Stacey Loscalzo

Apr 11

Powerful Read Aloud

by Stacey

I discovered the Nie Nie Dialogues in 2008 shortly after the plane crash that left Stephanie with burns over 80% of her body. At the time, Stephanie’s sisters were writing updates about her condition and the blogosphere was abuzz with talk and ways to help.

Somehow, as blogs will tend to do, Stephanie’s fell off my favorites list. I haven’t read her writing in years but as soon as I saw the cover of this week’s Parade Magazine, I remembered the feelings that I had while reading her story and later her writing.

I am in awe of the Stephanie’s strength and love. Her story is one of true inspiration. If you haven’t read this Sunday’s article or her blog, do follow the links above. It will be time well spent.

But first, let me highlight my favorite part of this weekend’s article.

Stephanie’s young children were understandably overwhelmed by the physical changes in their mom following her accident. And what finally brought them together was reading aloud. I have told countless stories here at the blog, in seminars, classes and at cocktail parties (yes, I’m that one!) about the power of reading aloud but I have never heard or told one like Stephanie’s.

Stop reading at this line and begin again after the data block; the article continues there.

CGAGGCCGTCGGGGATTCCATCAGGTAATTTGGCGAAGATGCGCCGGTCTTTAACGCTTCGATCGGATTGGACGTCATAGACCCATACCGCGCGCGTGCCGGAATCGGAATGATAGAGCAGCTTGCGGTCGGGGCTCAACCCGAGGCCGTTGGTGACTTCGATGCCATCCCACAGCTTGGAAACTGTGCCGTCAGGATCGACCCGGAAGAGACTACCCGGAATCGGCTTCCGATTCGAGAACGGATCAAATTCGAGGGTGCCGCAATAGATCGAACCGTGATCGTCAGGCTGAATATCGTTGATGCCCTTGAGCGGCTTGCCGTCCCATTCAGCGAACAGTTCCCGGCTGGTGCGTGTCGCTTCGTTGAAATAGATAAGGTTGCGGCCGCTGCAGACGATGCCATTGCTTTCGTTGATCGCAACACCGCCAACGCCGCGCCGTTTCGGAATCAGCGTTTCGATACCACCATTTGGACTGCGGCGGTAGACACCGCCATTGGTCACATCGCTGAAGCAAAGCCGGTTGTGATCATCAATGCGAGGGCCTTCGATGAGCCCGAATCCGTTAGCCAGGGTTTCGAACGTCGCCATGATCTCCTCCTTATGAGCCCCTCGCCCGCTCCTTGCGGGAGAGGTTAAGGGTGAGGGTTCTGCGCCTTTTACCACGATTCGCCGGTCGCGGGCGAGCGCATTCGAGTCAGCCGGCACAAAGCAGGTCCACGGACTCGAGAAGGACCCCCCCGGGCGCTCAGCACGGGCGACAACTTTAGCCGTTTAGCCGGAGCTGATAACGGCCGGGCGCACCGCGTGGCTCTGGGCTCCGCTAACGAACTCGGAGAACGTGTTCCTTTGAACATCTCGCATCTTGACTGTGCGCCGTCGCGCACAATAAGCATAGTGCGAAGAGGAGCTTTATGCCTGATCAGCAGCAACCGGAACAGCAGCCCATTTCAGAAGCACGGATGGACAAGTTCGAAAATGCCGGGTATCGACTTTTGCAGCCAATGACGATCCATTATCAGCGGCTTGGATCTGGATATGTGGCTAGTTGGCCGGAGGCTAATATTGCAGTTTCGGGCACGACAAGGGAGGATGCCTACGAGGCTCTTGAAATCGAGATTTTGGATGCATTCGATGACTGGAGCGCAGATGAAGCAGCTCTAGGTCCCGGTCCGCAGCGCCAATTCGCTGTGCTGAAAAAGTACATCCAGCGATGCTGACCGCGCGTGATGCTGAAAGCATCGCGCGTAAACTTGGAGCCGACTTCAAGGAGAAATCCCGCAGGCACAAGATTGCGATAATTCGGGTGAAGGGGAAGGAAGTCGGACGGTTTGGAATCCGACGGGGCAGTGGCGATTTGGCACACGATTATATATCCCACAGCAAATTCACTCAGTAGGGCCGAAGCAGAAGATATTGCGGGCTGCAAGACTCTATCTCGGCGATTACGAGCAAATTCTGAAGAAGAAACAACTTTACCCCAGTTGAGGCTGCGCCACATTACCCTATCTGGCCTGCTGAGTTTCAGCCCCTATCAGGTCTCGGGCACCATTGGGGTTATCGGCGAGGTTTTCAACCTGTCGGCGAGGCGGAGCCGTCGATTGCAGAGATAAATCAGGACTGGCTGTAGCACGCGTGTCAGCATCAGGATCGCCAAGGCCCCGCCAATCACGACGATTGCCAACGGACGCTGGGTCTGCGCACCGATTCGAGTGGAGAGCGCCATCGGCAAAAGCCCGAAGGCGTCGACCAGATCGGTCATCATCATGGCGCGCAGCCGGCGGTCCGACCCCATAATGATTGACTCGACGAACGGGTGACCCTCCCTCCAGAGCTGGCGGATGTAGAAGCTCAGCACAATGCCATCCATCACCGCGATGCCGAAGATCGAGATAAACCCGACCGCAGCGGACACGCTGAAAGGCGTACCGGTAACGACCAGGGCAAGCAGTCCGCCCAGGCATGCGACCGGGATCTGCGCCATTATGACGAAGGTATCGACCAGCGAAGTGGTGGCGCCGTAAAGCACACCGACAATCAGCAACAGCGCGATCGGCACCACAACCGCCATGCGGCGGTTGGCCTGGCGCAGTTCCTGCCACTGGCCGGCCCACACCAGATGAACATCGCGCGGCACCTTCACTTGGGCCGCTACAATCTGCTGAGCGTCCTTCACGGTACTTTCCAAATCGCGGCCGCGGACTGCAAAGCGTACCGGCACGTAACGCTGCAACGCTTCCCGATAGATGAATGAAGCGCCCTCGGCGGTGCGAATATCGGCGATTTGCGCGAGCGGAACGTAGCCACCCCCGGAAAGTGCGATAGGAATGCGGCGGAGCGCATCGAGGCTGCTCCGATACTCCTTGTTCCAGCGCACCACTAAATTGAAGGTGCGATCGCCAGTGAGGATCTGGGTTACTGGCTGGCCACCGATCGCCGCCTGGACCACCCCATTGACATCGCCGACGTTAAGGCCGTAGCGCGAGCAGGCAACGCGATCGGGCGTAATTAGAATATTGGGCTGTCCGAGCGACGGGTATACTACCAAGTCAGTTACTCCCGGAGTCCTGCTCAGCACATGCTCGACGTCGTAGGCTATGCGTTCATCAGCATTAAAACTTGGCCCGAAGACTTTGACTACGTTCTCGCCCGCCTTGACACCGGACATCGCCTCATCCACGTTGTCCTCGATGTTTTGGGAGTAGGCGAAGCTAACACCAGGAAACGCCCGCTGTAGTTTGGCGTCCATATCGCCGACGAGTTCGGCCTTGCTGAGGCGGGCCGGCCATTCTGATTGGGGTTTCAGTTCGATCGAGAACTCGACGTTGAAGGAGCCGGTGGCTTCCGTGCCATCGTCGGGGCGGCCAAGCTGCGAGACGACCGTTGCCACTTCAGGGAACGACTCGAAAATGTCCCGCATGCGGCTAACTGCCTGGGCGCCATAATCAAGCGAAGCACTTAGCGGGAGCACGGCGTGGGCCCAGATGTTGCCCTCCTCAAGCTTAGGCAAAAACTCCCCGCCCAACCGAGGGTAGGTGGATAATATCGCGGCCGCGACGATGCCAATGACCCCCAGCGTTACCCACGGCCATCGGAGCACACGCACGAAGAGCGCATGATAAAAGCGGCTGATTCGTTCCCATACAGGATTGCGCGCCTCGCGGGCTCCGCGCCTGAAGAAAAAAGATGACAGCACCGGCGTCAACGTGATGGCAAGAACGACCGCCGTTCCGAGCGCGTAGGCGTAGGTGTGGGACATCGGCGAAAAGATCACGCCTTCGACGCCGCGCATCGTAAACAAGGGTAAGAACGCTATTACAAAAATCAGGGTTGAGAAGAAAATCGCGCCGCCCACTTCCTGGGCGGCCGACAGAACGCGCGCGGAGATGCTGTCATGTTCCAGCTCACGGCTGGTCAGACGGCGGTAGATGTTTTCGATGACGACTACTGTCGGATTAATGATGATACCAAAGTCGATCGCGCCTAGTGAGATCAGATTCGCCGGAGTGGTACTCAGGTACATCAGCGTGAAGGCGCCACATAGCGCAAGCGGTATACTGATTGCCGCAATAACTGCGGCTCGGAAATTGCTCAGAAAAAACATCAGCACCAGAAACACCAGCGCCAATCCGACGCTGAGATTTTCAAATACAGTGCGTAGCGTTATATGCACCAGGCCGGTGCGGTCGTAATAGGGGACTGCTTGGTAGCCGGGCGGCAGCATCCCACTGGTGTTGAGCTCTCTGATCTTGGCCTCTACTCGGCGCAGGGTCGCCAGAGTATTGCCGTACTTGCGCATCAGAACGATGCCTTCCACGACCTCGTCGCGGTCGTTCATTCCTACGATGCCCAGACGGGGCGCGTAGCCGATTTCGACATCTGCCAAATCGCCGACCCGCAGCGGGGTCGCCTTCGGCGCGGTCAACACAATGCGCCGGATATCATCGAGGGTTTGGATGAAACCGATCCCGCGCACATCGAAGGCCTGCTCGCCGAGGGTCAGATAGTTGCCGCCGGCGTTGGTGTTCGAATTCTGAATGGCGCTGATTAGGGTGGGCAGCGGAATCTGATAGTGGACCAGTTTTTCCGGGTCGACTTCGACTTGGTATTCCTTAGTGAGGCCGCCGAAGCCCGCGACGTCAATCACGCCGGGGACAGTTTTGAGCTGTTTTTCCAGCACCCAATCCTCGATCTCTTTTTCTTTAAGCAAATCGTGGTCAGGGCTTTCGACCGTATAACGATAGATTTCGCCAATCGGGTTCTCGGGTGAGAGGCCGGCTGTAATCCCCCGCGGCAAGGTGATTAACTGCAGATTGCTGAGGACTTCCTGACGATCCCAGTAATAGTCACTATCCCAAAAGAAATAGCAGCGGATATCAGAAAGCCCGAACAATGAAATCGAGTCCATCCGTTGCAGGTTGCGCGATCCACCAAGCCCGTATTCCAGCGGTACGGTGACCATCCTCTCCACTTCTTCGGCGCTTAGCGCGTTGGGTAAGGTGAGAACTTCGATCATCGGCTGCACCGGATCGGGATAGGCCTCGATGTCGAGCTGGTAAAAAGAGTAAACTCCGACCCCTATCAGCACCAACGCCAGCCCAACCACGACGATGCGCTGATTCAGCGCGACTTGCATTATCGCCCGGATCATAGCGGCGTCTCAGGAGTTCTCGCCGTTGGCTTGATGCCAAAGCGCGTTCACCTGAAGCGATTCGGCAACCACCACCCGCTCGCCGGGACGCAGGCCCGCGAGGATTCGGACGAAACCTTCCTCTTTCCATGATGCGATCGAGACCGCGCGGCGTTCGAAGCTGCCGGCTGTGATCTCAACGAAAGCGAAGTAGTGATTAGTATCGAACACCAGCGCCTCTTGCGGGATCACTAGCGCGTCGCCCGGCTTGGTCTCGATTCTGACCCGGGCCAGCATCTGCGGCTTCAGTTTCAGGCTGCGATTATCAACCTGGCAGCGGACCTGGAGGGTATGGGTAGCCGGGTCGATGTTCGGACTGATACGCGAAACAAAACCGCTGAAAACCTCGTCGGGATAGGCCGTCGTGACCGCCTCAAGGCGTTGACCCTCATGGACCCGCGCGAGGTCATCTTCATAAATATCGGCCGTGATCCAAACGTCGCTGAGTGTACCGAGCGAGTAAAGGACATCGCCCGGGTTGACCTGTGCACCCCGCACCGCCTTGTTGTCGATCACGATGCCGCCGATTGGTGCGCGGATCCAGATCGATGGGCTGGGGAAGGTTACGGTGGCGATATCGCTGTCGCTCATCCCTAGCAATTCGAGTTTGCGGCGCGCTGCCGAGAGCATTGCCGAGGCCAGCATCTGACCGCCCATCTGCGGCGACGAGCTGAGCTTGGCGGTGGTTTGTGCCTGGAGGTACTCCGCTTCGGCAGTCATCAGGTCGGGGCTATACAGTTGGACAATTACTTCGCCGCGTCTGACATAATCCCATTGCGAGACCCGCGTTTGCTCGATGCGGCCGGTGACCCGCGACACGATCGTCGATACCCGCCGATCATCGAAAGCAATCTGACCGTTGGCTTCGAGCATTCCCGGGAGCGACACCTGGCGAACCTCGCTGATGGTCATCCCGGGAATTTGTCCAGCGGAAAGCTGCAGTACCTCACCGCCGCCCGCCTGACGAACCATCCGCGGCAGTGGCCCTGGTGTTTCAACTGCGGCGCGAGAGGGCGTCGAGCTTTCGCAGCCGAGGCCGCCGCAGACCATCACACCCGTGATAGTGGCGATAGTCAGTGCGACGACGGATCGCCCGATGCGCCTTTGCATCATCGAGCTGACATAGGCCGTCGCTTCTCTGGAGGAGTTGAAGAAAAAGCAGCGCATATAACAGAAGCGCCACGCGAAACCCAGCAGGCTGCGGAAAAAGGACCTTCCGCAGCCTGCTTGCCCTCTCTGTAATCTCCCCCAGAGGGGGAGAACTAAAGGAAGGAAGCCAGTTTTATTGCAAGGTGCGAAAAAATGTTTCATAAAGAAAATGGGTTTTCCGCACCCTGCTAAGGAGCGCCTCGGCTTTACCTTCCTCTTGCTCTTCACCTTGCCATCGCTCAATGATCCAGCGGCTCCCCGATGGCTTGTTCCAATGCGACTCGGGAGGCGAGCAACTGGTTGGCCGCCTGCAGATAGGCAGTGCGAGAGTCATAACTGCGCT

She writes:

“Claire, let’s read Stuart Little,” I suggested. Claire ran to her backpack and pulled out the book.

“You’re going to read, Mom?” Ollie asked as he climbed onto the couch next to me.

Jane wandered in, too. “What are you reading? she asked Claire.

Stuart Little,” I answered.

“It’s about a cute little mouse, Jane. I think you’d like it.”

She shrugged and sat down on the floor by Nicholas.

“Nicholas, you want to read with us?” Nicholas shook his head and looked back at his toys.

“When Mrs. Frederick C. Little’s second son arrived, everyone noticed he was not much bigger than a mouse,” I began, and Jane looked up.

“The truth of the matter was, the baby looked very much like a mouse in every way.”

Claire giggled. “Look how cute he is with a little hat and shoes.” It was more than Jane could resist. She climbed up on the couch next to Claire. When Jane said something about the doctor examining Stuart Little, even Nicholas climbed on the couch, next to Oliver, so he could see the illustrations, too.

I was sharing the couch with all four of my children. I wanted this moment to last forever. Hoping nothing would break the spell, I read one chapter after another. When we finished chapter four and Jane said, “Oh, Mom, one more chapter. Pleeeease,” I was thrilled.

“Another chapter. I’d like nothing better.”

Another chapter, indeed…

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